Americans living in cities and states where the evangelical influence is minimal consistently underestimate both the ambitions and power of the religious right. But these numbers are no surprise to me. In the course of researching my novel, Christian Nation (in which McCain/Palin win in the 2008 presidential election and Sarah Palin becomes President when McCain dies in office), I learned that the religious right’s base of support remains remarkably steady, virtually uninfluenced by the ups and down of national politics.
For over a decade, polls have consistently reported that 30-40% of our fellow citizens self-describe themselves as “born again” or “evangelical” and believe that Biblical prophecies accurately predict a detailed sequence of end-times events. Their leaders control both the vast Christian broadcasting movement and great swaths of the Republican Party at the precinct and state level. The Pew Forum on Religion and Public Life estimates that groups representing these citizens spend about $390 million each year to lobby the Federal government to impose their religion-based agenda on the rest of us. This demographic also has the highest voting record around — 85% of their eligible voters turn out for elections. They are not disappearing and, despite the recent successes of the marriage equality movement, they continue to win victories in the culture war they have fought for 30 years.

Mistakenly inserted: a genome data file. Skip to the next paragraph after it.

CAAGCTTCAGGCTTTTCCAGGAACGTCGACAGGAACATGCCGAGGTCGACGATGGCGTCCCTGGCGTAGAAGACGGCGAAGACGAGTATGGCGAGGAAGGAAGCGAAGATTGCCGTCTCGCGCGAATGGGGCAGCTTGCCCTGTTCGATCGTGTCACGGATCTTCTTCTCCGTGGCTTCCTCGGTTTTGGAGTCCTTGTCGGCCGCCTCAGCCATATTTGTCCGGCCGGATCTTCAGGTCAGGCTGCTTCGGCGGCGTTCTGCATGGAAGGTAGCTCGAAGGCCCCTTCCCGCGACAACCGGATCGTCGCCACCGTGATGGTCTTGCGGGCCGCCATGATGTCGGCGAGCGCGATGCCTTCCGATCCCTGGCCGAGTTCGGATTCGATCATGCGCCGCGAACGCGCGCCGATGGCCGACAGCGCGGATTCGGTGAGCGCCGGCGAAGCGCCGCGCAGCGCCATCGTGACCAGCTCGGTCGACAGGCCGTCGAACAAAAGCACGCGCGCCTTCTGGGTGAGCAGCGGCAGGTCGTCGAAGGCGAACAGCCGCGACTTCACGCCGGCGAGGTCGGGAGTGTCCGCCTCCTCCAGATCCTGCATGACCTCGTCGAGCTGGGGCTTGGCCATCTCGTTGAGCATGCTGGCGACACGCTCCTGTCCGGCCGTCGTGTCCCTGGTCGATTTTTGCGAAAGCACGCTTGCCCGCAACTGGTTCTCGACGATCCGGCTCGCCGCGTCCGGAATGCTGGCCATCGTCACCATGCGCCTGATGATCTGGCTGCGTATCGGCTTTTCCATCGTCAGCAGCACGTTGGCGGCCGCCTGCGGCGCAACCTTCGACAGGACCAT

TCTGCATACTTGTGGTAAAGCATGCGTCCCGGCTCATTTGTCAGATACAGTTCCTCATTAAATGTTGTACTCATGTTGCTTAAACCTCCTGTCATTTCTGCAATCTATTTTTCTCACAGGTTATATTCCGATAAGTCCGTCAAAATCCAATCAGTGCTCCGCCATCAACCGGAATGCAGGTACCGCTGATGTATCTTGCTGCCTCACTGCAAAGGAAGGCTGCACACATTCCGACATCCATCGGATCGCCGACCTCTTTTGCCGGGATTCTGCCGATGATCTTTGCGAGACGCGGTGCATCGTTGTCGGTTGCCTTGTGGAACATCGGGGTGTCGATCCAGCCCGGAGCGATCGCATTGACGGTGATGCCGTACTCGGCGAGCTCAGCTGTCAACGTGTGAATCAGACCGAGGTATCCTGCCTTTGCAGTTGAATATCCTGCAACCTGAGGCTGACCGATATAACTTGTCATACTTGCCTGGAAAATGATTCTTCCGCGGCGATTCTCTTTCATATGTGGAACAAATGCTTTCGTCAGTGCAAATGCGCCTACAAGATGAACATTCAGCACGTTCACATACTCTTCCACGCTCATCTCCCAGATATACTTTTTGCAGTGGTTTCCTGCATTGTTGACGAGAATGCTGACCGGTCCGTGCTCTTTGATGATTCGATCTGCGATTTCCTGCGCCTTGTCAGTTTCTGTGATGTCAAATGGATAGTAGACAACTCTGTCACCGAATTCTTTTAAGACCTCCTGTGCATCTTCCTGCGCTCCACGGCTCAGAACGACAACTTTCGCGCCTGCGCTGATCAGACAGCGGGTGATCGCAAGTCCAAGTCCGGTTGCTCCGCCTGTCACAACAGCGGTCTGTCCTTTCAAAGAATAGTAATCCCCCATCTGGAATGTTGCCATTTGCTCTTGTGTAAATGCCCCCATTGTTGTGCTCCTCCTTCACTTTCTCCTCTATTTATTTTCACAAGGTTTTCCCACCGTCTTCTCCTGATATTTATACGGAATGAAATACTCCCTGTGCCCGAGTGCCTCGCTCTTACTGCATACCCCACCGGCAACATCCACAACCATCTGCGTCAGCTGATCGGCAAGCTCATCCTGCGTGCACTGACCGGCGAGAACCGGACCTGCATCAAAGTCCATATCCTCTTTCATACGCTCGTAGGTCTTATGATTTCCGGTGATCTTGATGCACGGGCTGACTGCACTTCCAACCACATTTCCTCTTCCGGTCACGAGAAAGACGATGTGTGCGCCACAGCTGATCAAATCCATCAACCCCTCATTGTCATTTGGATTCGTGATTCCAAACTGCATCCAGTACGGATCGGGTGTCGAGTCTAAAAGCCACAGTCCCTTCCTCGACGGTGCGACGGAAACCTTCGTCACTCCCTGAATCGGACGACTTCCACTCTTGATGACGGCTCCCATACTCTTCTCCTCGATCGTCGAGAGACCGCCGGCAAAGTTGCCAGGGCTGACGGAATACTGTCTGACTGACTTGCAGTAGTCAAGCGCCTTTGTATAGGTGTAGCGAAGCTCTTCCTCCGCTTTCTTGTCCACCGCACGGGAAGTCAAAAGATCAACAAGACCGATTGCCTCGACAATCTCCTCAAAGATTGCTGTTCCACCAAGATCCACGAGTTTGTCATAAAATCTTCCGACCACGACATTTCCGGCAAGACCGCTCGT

At the heart of their political agenda is a deep antipathy to the idea of the separation of church and state. An energetic industry of pseudo-historians, legal “scholars” and home schooling educators relentlessly promotes the message that church-state separation is a myth concocted by liberal elites to keep America from realizing its true destiny as a “Godly Kingdom,” a pious “shining city upon a hill.” For many of our fellow citizens, the establishment (or, as they would say, restoration) of America as a “Christian Nation” is a condition to the second coming of Christ, the most important thing that can ever happen.